Background: Heart attack or myocardial infarction (MI) is a major cause of death worldwide. MI is generally attributed to the detrimental effects of myocardial ischemia/reperfusion (I/R) injury. I/R injury induces cell death and reduces heart function. To compensate, the heart remodels with an associated increase in cell death, fibrosis, and hypertrophy, which can further compromise heart function. Ubiquitin (UB) is an evolutionarily conserved protein. Our lab has shown that pre-I/R injury treatment with exogenous UB preserves heart function and reduces fibrosis 3-days post-I/R in mice. A major objective of this study is to analyze the long-term cardioprotective potential of UB post-I/R injury. Here the UB treatment was continued until 28 days post-I/R to include the entire remodeling period. To enhance the clinical applicability, UB treatment was started at the time of reperfusion. Methods: C57BL/6 mice (aged ~3 months) underwent myocardial I/R surgery. Mice were anesthetized and the left anterior descending coronary artery (LAD) was ligated for 45 minutes. The ligature was then removed for reperfusion. Mice were treated with UB (1µg/g body weight; intraperitoneal (IP) injection) or saline at the time of reperfusion; followed by 3-days of saline or UB IP treatment twice per day. The mice were then implanted with micro-osmotic pumps containing UB (1 μg·g−1·h−1) or saline to continue treatment 28-days post I/R. Mice were sacrificed at 28-days post I/R injury. Sham animals underwent the same surgery without LAD ligation. Heart functional parameters (percent ejection fraction and fractional shortening) were analyzed by echocardiography in a time-dependent manner (3, 7, 14 and 28 days post-I/R). Extracted hearts were embedded in paraffin. Heart sections (5µm) were stained with Mason’s Trichrome to measure fibrosis, TUNEL to measure apoptosis, and fluorescein-conjugated wheat germ agglutinin to measure hypertrophy. Index of fibrosis was quantified as a percentage of total left ventricular area, apoptosis was quantified as a percentage of the total number of nuclei, and hypertrophy was quantified by measuring the myocyte cross-sectional area. Major findings: 1) I/R+saline exhibited a significant decrease in the functional parameters of the heart at 3, 7, 14 and 28 days post-I/R vs sham (n=4-12). No significant decrease in heart function observed between I/R+UB vs sham, and heart function was significantly lower in I/R+saline compared to UB+I/R (n=7-12); 2) I/R surgery significantly increased fibrosis in the myocardium of I/R+saline vs sham. No significant difference was observed between UB+I/R and sham, and fibrosis was significantly lower in UB+I/R vs I/R+saline (n=4-6); 3) Apoptosis was significantly higher in I/R+saline vs sham (p4) Myocyte hypertrophy was significantly higher in I/R+saline vs sham (pConclusion: Long-term UB treatment has the potential to preserve heart function with effects on myocardial fibrosis, myocyte apoptosis, and hypertrophy following myocardial I/R injury.

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Long-Term Cardioprotective Potential of Exogenous Ubiquitin in the Treatment of Post-Myocardial Ischemia/Reperfusion Injury of the Heart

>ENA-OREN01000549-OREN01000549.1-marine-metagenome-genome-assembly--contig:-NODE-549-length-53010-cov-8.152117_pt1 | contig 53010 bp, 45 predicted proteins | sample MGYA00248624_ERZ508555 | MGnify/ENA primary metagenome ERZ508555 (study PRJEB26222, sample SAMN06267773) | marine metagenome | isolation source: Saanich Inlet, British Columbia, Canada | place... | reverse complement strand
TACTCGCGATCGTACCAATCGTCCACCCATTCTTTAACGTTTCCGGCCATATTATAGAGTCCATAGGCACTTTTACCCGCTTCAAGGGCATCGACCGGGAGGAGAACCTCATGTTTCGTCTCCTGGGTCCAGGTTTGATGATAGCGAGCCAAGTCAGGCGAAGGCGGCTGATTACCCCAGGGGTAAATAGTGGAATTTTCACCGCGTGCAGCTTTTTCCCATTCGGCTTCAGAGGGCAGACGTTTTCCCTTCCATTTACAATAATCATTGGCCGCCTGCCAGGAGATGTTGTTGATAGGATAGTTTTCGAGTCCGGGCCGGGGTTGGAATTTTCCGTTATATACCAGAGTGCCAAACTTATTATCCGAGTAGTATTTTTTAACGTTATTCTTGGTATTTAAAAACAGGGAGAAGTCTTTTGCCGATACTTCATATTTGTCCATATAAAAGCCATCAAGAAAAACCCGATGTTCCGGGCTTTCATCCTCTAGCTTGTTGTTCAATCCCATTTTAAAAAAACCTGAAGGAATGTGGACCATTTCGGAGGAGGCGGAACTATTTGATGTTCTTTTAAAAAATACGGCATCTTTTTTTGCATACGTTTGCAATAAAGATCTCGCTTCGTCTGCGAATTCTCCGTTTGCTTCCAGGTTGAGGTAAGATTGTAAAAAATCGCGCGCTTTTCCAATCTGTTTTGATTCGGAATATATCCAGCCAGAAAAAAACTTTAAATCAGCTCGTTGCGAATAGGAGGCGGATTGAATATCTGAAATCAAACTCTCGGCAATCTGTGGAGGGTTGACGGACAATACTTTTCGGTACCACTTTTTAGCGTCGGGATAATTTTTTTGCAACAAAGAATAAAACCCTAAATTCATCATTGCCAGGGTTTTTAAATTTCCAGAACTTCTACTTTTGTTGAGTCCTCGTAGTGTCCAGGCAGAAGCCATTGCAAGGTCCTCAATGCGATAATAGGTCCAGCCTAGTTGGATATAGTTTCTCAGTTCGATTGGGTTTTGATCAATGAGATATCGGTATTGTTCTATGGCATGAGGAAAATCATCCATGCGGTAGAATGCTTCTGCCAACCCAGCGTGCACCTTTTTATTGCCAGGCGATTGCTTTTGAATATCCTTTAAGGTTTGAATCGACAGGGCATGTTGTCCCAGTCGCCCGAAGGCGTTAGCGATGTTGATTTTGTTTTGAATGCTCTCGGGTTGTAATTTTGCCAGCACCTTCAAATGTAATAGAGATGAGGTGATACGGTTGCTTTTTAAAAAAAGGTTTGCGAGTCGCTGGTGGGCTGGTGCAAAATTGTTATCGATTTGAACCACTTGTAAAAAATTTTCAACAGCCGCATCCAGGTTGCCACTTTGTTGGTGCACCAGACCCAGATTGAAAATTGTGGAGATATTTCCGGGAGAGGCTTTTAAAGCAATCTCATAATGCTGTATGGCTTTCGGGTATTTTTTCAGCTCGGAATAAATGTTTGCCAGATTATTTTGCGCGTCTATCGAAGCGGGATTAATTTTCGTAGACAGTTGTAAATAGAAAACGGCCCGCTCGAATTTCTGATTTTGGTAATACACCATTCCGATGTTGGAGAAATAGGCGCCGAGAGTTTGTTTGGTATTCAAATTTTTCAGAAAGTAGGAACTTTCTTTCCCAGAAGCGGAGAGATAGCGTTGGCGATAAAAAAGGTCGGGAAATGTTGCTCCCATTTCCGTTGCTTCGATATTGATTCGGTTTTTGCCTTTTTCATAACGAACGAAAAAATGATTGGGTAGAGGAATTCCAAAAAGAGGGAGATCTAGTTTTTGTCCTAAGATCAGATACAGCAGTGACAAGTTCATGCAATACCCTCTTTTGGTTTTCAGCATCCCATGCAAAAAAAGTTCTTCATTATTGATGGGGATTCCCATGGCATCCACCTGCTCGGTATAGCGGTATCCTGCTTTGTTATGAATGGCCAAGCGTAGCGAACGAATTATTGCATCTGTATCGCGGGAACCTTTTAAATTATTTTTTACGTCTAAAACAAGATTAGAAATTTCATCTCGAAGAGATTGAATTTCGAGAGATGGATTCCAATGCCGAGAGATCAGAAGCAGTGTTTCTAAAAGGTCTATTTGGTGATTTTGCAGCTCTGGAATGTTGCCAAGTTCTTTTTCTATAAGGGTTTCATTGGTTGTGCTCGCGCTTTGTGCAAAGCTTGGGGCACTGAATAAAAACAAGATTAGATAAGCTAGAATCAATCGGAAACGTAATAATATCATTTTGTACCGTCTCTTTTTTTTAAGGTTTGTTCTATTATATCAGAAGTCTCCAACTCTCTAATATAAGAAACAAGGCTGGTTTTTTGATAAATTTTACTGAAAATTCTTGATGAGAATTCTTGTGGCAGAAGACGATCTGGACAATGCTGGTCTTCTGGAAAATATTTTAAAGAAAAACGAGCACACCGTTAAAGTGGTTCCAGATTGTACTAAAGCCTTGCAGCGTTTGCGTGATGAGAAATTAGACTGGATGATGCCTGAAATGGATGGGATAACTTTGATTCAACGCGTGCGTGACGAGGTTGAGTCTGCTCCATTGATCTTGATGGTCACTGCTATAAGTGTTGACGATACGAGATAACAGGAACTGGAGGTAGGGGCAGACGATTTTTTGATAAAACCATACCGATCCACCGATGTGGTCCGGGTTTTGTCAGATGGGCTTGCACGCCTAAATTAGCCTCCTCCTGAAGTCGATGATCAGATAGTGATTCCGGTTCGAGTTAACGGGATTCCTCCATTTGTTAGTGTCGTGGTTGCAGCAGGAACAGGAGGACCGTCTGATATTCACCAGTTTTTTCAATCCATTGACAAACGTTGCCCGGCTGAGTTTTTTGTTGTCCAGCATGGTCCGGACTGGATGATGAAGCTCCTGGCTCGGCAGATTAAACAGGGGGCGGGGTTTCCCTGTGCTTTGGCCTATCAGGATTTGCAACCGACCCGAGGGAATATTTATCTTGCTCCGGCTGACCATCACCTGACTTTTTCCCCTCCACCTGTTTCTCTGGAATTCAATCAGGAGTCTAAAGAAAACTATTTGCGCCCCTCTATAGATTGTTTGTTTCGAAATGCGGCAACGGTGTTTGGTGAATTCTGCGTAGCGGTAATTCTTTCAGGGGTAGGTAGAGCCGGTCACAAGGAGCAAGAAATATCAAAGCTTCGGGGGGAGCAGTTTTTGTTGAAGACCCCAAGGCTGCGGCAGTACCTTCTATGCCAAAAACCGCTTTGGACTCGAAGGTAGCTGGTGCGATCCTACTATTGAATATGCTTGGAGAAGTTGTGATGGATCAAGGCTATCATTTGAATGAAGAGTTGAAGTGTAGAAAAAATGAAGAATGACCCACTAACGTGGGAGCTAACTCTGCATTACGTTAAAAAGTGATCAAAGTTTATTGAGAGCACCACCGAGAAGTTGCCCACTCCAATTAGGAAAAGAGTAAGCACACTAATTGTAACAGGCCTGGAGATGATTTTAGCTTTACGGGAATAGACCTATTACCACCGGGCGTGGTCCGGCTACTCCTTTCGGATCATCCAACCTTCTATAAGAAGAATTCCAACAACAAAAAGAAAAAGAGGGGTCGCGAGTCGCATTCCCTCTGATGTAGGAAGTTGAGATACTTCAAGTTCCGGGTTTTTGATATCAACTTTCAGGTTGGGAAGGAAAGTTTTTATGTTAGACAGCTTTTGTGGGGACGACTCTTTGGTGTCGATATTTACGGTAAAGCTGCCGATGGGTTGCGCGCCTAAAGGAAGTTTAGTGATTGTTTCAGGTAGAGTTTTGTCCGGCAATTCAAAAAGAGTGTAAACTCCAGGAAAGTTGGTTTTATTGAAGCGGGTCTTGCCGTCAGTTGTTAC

Background: Heart attack or myocardial infarction (MI) is a major cause of death worldwide. MI is generally attributed to the detrimental effects of myocardial ischemia/reperfusion (I/R) injury. I/R injury induces cell death and reduces heart function. To compensate, the heart remodels with an associated increase in cell death, fibrosis, and hypertrophy, which can further compromise heart function. Ubiquitin (UB) is an evolutionarily conserved protein. Our lab has shown that pre-I/R injury treatment with exogenous UB preserves heart function and reduces fibrosis 3-days post-I/R in mice. A major objective of this study is to analyze the long-term cardioprotective potential of UB post-I/R injury. Here the UB treatment was continued until 28 days post-I/R to include the entire remodeling period. To enhance the clinical applicability, UB treatment was started at the time of reperfusion. Methods: C57BL/6 mice (aged ~3 months) underwent myocardial I/R surgery. Mice were anesthetized and the left anterior descending coronary artery (LAD) was ligated for 45 minutes. The ligature was then removed for reperfusion. Mice were treated with UB (1µg/g body weight; intraperitoneal (IP) injection) or saline at the time of reperfusion; followed by 3-days of saline or UB IP treatment twice per day. The mice were then implanted with micro-osmotic pumps containing UB (1 μg·g−1·h−1) or saline to continue treatment 28-days post I/R. Mice were sacrificed at 28-days post I/R injury. Sham animals underwent the same surgery without LAD ligation. Heart functional parameters (percent ejection fraction and fractional shortening) were analyzed by echocardiography in a time-dependent manner (3, 7, 14 and 28 days post-I/R). Extracted hearts were embedded in paraffin. Heart sections (5µm) were stained with Mason’s Trichrome to measure fibrosis, TUNEL to measure apoptosis, and fluorescein-conjugated wheat germ agglutinin to measure hypertrophy. Index of fibrosis was quantified as a percentage of total left ventricular area, apoptosis was quantified as a percentage of the total number of nuclei, and hypertrophy was quantified by measuring the myocyte cross-sectional area. Major findings: 1) I/R+saline exhibited a significant decrease in the functional parameters of the heart at 3, 7, 14 and 28 days post-I/R vs sham (n=4-12). No significant decrease in heart function observed between I/R+UB vs sham, and heart function was significantly lower in I/R+saline compared to UB+I/R (n=7-12); 2) I/R surgery significantly increased fibrosis in the myocardium of I/R+saline vs sham. No significant difference was observed between UB+I/R and sham, and fibrosis was significantly lower in UB+I/R vs I/R+saline (n=4-6); 3) Apoptosis was significantly higher in I/R+saline vs sham (p4) Myocyte hypertrophy was significantly higher in I/R+saline vs sham (pConclusion: Long-term UB treatment has the potential to preserve heart function with effects on myocardial fibrosis, myocyte apoptosis, and hypertrophy following myocardial I/R injury.